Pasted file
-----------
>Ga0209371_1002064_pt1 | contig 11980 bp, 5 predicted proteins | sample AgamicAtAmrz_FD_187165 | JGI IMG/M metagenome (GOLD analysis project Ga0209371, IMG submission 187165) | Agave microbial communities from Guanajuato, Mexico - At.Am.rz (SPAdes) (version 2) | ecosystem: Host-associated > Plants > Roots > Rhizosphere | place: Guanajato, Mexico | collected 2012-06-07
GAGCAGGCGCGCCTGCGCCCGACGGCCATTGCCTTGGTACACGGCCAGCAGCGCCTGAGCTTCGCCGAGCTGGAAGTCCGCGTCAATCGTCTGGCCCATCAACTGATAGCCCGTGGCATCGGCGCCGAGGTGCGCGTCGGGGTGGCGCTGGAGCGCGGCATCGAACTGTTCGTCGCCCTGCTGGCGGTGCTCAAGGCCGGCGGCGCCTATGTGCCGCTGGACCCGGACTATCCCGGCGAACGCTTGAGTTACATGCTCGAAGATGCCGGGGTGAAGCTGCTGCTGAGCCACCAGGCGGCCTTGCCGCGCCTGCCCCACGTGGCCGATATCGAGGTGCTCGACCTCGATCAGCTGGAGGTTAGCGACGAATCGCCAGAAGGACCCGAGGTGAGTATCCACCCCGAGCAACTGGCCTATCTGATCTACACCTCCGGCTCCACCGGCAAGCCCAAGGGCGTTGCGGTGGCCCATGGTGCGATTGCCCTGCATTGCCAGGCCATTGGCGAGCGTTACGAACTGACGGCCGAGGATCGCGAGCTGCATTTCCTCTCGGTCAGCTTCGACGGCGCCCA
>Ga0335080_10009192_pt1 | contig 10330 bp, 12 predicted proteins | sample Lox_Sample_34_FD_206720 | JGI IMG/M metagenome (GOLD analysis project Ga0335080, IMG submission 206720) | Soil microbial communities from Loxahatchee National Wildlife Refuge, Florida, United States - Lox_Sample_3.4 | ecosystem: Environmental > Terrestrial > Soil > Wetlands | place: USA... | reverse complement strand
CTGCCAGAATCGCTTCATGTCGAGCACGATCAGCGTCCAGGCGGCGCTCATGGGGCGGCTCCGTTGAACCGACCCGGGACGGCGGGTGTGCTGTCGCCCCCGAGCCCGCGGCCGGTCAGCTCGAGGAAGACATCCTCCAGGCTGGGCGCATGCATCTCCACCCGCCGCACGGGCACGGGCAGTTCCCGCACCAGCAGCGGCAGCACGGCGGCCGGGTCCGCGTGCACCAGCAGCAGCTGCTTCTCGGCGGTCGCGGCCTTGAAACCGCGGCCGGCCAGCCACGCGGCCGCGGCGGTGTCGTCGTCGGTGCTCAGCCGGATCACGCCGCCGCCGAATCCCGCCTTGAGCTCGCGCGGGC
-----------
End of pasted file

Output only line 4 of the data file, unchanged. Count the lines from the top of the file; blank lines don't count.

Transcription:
CTGCCAGAATCGCTTCATGTCGAGCACGATCAGCGTCCAGGCGGCGCTCATGGGGCGGCTCCGTTGAACCGACCCGGGACGGCGGGTGTGCTGTCGCCCCCGAGCCCGCGGCCGGTCAGCTCGAGGAAGACATCCTCCAGGCTGGGCGCATGCATCTCCACCCGCCGCACGGGCACGGGCAGTTCCCGCACCAGCAGCGGCAGCACGGCGGCCGGGTCCGCGTGCACCAGCAGCAGCTGCTTCTCGGCGGTCGCGGCCTTGAAACCGCGGCCGGCCAGCCACGCGGCCGCGGCGGTGTCGTCGTCGGTGCTCAGCCGGATCACGCCGCCGCCGAATCCCGCCTTGAGCTCGCGCGGGC